PIC microcontrollers’ Sleep feature is an extremely useful mechanism to minimize power consumption in battery-powered applications. This experimental tutorial from Embedded Lab describes how to put a PIC microcontroller into Sleep mode and then compares the PIC current consumption during Sleep mode and the normal operation mode.
Sleep and Wake PIC microcontrollers - [Link]
A microcontroller comes with a limited number of input/output lines. If you need an additional 8-bit port in your project without replacing the microcontroller, MCO23008 might be a good choice. It is an I2C compatible port expander and provide eight bidirectional I/O lines for I2C bus. The following tutorial describes the functioning of MCP23008 and its interface with a 8-pin microcontroller like PIC12F683.
Expand the I/O capability of your microcontroller with MCP23008 – [Link]
For a long time, I have been trying to find the cheapest and easiest way to control electronic devices wirelessly using a computer. It can open up a lot of possibilities. For example, you could build a radio controlled relay board, and control it from your computer. You could even control the board with a “small” computer such as an Arduino (or any microcontroller for that matter). If your Arduino has an Ethernet shield, you could use it as a Web server and control your relay board from anywhere in the world (as long as you have access to the Internet of course). There are many things that you could do without creating a mess with wires. I am mainly interested in this because I need a computer controlled wireless robot. A little background -
Computer Controlled Wireless Robot Build – [Link]
The spring 2011 batch of Cornell University ECE 4760 Designing with Microcontrollers Final Projects are out. Be prepared to spend a few hours browsing through the details of these cool projects. [via]
Cornell University ECE 4760 Microcontroller Designing Final Projects – [Link]
Turn off the Heater behind Me… [via]
Ed Nauman had a bad habit of leaving his workshop at night without turning off the heater. His wife would get up in the morning and find – to her consternation – the workshop was plenty toasty. In the interest of keeping peace in his household, Ed decided to create a gadget that would save the energy spent through forgetfulness. He knew he could buy an off-the-shelf solution, but as he says, “Where’s the fun in that?” Instead, Ed turned to the world of thermostats and microcontrollers.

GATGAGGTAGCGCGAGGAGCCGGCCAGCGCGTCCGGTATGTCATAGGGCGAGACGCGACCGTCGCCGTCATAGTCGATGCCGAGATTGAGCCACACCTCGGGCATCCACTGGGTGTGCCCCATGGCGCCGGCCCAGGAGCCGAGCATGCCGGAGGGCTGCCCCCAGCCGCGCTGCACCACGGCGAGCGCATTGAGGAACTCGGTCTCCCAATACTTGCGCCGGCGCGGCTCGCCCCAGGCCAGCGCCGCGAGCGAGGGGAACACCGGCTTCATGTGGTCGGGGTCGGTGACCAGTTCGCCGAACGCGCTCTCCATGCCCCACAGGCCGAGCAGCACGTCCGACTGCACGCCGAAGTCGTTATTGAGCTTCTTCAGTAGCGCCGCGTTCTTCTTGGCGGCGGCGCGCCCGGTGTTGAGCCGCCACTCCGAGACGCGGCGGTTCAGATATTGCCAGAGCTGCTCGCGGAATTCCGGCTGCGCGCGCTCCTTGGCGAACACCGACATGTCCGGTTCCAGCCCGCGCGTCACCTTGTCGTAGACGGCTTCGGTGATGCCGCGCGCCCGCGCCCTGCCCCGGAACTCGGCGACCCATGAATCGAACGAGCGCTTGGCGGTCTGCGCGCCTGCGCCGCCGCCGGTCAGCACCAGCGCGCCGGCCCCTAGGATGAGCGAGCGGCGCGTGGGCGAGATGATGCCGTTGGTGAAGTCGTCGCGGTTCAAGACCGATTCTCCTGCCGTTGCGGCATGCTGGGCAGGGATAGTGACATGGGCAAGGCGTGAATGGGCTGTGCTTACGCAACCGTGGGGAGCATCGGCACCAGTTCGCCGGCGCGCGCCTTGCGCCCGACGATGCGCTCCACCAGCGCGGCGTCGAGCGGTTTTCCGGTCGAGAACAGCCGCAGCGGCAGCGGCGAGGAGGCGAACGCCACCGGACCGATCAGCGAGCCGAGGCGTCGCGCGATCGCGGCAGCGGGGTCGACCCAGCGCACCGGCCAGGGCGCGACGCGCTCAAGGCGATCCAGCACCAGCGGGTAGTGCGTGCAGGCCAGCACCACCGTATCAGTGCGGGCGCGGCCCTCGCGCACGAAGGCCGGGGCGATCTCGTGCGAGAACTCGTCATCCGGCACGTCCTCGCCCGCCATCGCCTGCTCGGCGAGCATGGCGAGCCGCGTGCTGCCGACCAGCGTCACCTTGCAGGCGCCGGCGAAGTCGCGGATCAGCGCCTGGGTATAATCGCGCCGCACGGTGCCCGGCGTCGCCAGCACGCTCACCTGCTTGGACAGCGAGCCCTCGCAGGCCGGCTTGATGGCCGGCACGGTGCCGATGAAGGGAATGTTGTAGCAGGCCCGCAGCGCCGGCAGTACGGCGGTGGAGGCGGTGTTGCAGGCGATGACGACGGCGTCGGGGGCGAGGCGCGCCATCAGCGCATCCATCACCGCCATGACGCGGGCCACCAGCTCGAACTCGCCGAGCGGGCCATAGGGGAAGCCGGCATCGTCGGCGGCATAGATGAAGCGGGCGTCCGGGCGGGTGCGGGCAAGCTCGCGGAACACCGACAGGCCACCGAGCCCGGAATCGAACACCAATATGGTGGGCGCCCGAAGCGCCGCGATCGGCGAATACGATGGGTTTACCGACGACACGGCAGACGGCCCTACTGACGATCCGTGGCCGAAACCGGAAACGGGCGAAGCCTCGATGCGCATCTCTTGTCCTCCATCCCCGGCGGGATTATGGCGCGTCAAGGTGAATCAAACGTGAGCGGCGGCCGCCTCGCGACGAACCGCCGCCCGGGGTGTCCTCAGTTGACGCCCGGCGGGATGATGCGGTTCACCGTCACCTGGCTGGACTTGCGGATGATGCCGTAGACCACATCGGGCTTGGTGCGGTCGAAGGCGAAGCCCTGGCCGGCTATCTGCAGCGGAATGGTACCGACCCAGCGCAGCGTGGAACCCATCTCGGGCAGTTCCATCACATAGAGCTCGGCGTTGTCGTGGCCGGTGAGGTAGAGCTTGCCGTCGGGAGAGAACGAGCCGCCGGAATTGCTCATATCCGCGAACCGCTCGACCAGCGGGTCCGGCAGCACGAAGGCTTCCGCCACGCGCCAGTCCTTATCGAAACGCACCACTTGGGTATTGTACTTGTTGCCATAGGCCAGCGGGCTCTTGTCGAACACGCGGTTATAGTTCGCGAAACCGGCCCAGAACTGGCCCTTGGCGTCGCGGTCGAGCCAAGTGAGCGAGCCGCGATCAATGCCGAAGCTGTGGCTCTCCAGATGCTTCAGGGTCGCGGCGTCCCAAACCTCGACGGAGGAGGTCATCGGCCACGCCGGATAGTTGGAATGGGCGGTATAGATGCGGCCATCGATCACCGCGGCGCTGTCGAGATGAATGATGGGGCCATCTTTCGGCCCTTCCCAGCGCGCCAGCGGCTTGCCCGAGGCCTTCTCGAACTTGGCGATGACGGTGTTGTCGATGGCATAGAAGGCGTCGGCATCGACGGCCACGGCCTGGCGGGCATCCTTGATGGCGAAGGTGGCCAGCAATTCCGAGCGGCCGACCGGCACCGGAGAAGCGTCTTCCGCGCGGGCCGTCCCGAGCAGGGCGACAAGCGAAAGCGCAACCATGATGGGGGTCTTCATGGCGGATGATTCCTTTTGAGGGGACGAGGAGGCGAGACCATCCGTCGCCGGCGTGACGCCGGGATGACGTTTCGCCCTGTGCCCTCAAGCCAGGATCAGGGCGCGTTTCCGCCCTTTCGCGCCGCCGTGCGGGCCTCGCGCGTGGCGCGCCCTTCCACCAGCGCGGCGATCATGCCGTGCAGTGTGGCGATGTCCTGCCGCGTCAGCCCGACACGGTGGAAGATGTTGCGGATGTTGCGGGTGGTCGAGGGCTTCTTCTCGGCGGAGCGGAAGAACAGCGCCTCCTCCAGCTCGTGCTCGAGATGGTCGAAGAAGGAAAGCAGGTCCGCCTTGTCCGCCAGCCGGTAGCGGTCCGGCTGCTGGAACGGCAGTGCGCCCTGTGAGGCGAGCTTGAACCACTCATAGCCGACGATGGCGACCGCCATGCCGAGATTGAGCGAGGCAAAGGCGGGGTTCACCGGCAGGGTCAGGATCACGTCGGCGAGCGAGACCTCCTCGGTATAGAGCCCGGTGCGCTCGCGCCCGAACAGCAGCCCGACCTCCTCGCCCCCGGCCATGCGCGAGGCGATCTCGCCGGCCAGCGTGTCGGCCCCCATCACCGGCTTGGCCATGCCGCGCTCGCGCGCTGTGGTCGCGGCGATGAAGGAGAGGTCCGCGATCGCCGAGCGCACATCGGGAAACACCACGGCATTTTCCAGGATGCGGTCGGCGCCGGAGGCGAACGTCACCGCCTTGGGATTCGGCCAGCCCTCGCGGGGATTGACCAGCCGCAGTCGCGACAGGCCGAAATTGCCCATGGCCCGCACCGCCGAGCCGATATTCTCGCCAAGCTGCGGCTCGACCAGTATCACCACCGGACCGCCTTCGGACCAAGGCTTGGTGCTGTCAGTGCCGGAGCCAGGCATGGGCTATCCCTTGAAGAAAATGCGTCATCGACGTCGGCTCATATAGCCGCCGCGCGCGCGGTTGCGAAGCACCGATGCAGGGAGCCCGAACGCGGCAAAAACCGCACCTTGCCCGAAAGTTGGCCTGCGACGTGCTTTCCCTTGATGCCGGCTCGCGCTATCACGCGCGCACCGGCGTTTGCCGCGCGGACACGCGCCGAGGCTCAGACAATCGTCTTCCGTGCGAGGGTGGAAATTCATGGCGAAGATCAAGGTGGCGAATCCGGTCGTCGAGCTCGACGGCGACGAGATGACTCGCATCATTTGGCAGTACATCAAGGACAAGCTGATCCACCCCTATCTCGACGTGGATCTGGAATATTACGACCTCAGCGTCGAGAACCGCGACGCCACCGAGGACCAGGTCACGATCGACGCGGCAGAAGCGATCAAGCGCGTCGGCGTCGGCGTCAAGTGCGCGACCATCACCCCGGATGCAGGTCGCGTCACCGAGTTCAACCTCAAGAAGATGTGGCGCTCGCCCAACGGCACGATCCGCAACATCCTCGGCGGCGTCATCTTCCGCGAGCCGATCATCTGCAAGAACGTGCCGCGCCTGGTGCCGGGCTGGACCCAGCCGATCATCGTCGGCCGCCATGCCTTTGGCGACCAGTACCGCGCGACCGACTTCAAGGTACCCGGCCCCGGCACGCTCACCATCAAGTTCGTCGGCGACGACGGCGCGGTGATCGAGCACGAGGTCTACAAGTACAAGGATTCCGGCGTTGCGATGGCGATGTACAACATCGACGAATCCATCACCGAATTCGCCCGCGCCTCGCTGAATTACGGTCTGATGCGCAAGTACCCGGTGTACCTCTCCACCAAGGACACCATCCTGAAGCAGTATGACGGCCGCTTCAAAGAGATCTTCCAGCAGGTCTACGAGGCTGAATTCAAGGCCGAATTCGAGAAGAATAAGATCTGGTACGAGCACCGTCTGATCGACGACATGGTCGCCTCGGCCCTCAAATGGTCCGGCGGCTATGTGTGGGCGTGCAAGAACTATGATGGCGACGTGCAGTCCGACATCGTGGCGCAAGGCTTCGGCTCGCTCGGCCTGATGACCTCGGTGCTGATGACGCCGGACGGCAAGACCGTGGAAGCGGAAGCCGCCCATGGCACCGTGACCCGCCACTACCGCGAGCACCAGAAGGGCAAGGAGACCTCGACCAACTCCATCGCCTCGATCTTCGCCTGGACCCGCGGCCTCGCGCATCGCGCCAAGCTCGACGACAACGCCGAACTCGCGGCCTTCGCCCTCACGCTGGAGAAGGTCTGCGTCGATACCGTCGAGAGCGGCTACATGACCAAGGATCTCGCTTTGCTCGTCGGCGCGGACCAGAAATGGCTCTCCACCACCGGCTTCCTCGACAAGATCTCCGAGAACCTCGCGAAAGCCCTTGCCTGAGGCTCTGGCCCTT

Turn off the Heater behind Me – [Link]
It is a very simple data logger project based on PIC12F683 microcontroller. The microcontroller reads temperature values from a temperature sensor on a regular interval basis and stores them into its internal EEPROM memory. The recorded temperatures can be later transferred to a PC through serial interface. I originally published this project on electronics-lab.com last summer. I thought this could be a very good learning project for beginners, and so I am posting it here for Embedded Lab’s readers too.
A Beginner’s data logger project using PIC12F683 microcontroller – [Link]
Microchip has announced an expansion of its 8-bit segmented LCD microcontroller (MCU) family with five new devices—the PIC16LF1902/3/4/6/7 (PIC16LF190X) MCUs. The PIC16LF190X family supports many general-purpose applications and enables the implementation of LCD into low-power and cost-sensitive designs, such as security tokens, smart cards, medical devices, home appliances, key fobs or any application involving a segmented LCD. [via]
Microchip introduces PIC16LF190X 8-bit PIC® MCUs with integrated LCD control – [Link]
MOSFET transistors are excellent choice for driving high current devices such as motors or high power RGB LEDs. They offer very low switching resistance and very small heat dissipation compared to bipolar transistors. This guide is designed to explain how to drive P-Channel MOSFETs with a microcontroller such as PIC or ATMEGA.
Driving P-Channel MOSFETs with a Microcontroller – [Link]
Texas Instruments has launched a floating-point microcontroller (MCU) for operation under extreme temperature conditions from -55 °C to 210 °C, which it says is an industry first and exceeds the traditional 150 °C limit for high-temperature semiconductors devices.
Floating-point MCU operates at up to 210 C - [Link]
Riley Porter shows you how easy it is to replace a blown Atmel chip (the microcontroller heart of the Arduino) and to flash the Arduino software onto the new chip. For a few bucks and about 15 minutes of work, you can have your Arduino board back in business. [via]
Arduino – Replace and Re-Flash a Blown Microcontroller Chip – [Link]